But even in defeat, as Sam Perkins made an unlikely three pointer to give the Lakers the final 93-91 margin with 14 seconds left, the Bulls found solace and optimism even in defeat.
“When Perkins hit that three we had a few seconds left,” recalled Grant, who represents the NBA as an ambassador and will be assuming a similar role for the Bulls this fall. “I remember Phil calling a timeout and Michael taking the shot and I remember the shot going in and out. Sam made a hell of a shot, sure. But we get an open shot. Even with Michael missing that shot, we watched that on film the next day and that gave us confidence. Even though we lost the game, we had Michael shooting a last shot that almost goes in. It’s that close and we saw so many little mistakes.
“You have to give credit to the leadership,” said Grant. “Michael and Phil, in terms of relaxing. That was Phil’s message: ‘Embrace this moment because you never know if you’ll get here again.’”
It was the oddest post game loss.
Jackson had that wry grin leaving the old Chicago Stadium and reserve Cliff Levingston was even making predictions of victory.
“When we lost Game 1, we didn’t play well and we felt the Lakers played the best they could,” said Levingston, a longtime minor leagues basketball coach who now coaches girls basketball in northwest Indiana. “I remember going downstairs to the old locker room in the Chicago Stadium and saying, ‘We can sweep ‘em.’ Michael came over and says, ‘You have to win the first game to sweep.’ I said, ‘We’ll win the next four.’”
“After we lost that first game at home we knew it was just a matter of time,” insisted reserve guard Craig Hodges. “We knew we were the better team. We felt we had the better players and better system and we were locked in. I didn’t feel there was a team who could beat us.
“We had arguably the best player in the league, knew what we were capable of and how to play,” said Hodges, now back at his Rich East alma mater coaching. “With the whipping Detroit put on us, I feel we were primed to win, like Oklahoma City and some of the stuff they’re going through. We went through those whipping to prepare for a win.”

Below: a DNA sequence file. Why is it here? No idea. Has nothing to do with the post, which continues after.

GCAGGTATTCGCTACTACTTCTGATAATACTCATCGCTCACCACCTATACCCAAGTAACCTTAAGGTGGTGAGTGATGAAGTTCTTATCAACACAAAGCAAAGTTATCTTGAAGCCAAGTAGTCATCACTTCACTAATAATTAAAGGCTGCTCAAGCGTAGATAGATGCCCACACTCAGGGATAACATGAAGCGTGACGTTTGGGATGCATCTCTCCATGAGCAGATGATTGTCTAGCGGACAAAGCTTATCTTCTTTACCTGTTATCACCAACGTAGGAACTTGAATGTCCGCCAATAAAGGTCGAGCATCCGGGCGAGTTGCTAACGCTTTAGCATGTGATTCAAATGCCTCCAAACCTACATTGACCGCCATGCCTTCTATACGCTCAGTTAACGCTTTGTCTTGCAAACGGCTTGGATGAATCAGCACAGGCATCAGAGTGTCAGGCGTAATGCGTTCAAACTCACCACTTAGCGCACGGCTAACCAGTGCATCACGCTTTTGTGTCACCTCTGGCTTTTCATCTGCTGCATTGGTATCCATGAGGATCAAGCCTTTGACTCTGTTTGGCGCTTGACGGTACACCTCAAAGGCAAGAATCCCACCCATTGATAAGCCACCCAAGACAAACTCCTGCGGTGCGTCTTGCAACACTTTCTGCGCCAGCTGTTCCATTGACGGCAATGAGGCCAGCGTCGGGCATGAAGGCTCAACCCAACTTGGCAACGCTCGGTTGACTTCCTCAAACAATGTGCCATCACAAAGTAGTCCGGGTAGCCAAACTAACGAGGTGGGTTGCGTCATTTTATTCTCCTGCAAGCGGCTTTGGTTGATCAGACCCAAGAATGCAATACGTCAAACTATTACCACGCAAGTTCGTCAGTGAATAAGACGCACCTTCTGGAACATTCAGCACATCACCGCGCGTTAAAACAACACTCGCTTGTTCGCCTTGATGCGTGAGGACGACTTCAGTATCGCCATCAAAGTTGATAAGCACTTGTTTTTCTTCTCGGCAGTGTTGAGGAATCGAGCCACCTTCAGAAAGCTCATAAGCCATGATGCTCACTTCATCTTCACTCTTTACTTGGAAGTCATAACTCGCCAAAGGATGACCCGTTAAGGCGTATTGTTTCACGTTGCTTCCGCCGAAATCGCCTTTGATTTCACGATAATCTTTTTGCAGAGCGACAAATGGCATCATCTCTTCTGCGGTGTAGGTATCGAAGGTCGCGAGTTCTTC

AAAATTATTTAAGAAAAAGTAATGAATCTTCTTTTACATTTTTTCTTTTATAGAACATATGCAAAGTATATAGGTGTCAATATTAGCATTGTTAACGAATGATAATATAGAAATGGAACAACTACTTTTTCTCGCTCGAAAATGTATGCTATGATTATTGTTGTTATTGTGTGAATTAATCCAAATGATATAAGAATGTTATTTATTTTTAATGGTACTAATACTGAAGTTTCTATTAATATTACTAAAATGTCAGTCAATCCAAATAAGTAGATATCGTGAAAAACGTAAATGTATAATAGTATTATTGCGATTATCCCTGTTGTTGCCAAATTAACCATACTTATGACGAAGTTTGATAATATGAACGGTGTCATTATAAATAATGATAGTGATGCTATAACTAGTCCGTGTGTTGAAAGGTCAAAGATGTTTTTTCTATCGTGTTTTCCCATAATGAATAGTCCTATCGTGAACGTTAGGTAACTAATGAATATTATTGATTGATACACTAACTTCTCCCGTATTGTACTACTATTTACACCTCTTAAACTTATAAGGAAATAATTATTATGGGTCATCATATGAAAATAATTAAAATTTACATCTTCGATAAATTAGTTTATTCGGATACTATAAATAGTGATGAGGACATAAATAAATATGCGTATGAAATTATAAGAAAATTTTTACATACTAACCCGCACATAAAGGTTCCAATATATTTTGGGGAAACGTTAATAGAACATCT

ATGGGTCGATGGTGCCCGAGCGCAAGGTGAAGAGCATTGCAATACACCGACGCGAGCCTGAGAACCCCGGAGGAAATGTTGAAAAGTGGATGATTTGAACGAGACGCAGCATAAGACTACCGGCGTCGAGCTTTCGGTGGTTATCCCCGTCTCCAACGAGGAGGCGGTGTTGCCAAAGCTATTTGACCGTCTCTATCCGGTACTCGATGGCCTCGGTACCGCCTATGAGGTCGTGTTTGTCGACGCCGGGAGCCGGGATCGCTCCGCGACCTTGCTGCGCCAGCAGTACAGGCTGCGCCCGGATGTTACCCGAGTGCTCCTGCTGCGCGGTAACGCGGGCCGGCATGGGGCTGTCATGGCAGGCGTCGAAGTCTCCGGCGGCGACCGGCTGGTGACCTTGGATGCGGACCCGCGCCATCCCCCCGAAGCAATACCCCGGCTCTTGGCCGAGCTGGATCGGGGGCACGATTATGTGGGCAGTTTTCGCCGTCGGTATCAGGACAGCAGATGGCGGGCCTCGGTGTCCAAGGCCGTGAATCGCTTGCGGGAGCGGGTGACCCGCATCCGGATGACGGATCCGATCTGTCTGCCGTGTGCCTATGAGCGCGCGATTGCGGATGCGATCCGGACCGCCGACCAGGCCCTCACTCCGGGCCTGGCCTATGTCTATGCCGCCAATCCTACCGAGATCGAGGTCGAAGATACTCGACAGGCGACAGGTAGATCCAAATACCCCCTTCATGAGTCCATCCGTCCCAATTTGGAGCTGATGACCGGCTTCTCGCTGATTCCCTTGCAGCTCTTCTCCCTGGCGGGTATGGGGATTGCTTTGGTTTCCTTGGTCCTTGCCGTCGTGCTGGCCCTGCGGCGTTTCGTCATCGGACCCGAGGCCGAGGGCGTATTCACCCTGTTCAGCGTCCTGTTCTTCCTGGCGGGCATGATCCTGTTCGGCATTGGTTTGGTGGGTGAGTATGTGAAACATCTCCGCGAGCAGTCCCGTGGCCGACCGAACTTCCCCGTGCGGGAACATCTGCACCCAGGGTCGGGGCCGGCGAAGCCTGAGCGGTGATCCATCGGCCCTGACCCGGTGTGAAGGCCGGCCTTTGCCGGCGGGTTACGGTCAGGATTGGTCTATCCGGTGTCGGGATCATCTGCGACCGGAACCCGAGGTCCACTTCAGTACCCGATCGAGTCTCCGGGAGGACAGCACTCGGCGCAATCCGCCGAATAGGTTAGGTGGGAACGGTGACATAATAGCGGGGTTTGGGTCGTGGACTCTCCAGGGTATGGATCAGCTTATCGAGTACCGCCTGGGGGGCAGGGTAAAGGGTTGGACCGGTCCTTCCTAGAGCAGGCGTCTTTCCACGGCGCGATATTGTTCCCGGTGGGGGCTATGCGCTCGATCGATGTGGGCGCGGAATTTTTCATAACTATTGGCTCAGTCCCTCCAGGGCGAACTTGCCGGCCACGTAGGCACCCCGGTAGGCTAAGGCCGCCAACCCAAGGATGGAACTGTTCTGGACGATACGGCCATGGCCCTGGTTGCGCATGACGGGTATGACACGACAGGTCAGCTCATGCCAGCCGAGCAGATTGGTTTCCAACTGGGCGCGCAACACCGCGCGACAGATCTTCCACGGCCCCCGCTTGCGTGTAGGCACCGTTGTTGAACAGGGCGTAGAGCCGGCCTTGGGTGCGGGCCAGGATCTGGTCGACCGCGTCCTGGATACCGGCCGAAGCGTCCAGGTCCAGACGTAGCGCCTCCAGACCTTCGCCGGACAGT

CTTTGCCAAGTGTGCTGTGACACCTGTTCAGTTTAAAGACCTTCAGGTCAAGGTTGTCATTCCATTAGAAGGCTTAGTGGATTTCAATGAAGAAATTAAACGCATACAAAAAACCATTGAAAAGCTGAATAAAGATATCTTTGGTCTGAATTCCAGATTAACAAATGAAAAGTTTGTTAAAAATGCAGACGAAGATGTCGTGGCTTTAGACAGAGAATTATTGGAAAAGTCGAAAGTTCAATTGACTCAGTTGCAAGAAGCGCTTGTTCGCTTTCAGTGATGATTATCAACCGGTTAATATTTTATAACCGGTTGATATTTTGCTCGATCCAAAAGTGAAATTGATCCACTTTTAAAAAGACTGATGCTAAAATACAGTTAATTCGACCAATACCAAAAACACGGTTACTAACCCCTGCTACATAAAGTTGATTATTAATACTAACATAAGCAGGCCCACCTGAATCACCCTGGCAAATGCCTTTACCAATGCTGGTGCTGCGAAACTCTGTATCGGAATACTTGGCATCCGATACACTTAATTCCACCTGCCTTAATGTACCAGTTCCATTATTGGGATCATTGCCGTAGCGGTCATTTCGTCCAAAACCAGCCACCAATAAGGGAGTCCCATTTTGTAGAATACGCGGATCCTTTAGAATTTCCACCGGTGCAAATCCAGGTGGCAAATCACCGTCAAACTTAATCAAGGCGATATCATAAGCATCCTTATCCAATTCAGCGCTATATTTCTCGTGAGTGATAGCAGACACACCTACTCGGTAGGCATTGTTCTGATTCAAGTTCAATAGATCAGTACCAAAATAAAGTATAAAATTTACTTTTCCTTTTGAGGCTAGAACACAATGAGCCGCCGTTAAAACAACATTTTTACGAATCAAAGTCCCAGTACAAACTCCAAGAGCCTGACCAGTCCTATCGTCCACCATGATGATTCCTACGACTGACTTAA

The Bulls would dominate the Lakers in a 21-point win in Game 2 that is most remembered for Jordan’s much shown switch hands layup late in the long decided contest.
But it was earlier when Jordan got into foul trouble—and played fewer than 40 minutes for the only game in the series—that the Finals and basketball history changed.
Jackson had been thinking about it during and then after the Game 1 loss.
The Bulls had success against Cleveland in prior serieses trapping and double teaming Mark Price to have someone else initiate the offense. But could you do that to Johnson, the amazing 6-9 point guard, like no one before in the NBA.
“Game 2 when Michael got early fouls guarding Magic and the defensive switch was Scottie (Pippen) going on Magic and he basically started played him 94 feet up and down the floor. That was the huge thing,” said Paxson about the pivotal element of the series. “Magic was unlike any other point guard. You couldn’t guard him with me or B.J. (Armstrong). You had to guard him with a bigger player. Michael and Scottie were asked to jump in the point guard’s lap and pressure 94 feet. This was the first time, really, Scottie had to do it, but it made a big difference, kind of slowed them down a little bit, got them out of rhythm.
“The other thing Scottie pressuring Magic did was take time off the clock for them to get into offense,” explained Paxson. “They played a lot through the post with (Vlade) Divac and Perkins and we did a lot of doubling through the baseline side. We turned their bigs toward the baseline and doubled that way to give them few releases. It limited what their bigs could do out of the post. I basically stayed attached to Scott. With Michael and Scottie able to scramble and use their length for deflections and steals and Horace and Bill the double team guys. That was the beginning.”
“A.C. Green had to bring the ball up and it was brilliant,” said Cartwright. “It was ‘My God, Magic can’t get them into the offense.’ It really crippled those guys because Magic initiated the offense. That was the tactical move to get them out of sync and once we had them out of sync we were a team who could score.”
Jackson said it really wasn’t in the planning before the series.
The belief was to have Jordan on Johnson because Pippen had to stay with James Worthy. But then Jordan got up on Worthy and got bench help from defensive players like Levingston.
“I remember Phil telling me in order for me to play I had to play James Worthy,” said Levingston. “My goal was whatever I could do. He was saying against the West Coast teams I didn’t play as well because they are not as physical. I remember thinking I had to find a way to be on the floor. I knew I had to play great defense on Worthy and played mostly defense to stay on the floor.”
“The prospect of putting Pip on Magic was planned after Game 1,” Jackson confirmed. “We felt we needed more pressure on the ball. MJ guarding Worthy was an issue, but it never became ‘the problem.’”
Jackson laughed considering that series and the way the game is played now.